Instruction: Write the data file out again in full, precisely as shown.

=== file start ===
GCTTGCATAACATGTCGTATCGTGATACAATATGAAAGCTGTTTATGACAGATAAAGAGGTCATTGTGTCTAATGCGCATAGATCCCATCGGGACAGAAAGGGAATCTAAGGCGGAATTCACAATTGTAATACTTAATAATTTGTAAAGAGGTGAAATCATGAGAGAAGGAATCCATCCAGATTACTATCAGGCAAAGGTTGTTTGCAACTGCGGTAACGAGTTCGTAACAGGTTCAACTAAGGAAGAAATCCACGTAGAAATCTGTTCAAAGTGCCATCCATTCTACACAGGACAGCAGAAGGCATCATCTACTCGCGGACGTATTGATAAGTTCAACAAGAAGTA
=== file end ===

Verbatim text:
GCTTGCATAACATGTCGTATCGTGATACAATATGAAAGCTGTTTATGACAGATAAAGAGGTCATTGTGTCTAATGCGCATAGATCCCATCGGGACAGAAAGGGAATCTAAGGCGGAATTCACAATTGTAATACTTAATAATTTGTAAAGAGGTGAAATCATGAGAGAAGGAATCCATCCAGATTACTATCAGGCAAAGGTTGTTTGCAACTGCGGTAACGAGTTCGTAACAGGTTCAACTAAGGAAGAAATCCACGTAGAAATCTGTTCAAAGTGCCATCCATTCTACACAGGACAGCAGAAGGCATCATCTACTCGCGGACGTATTGATAAGTTCAACAAGAAGTA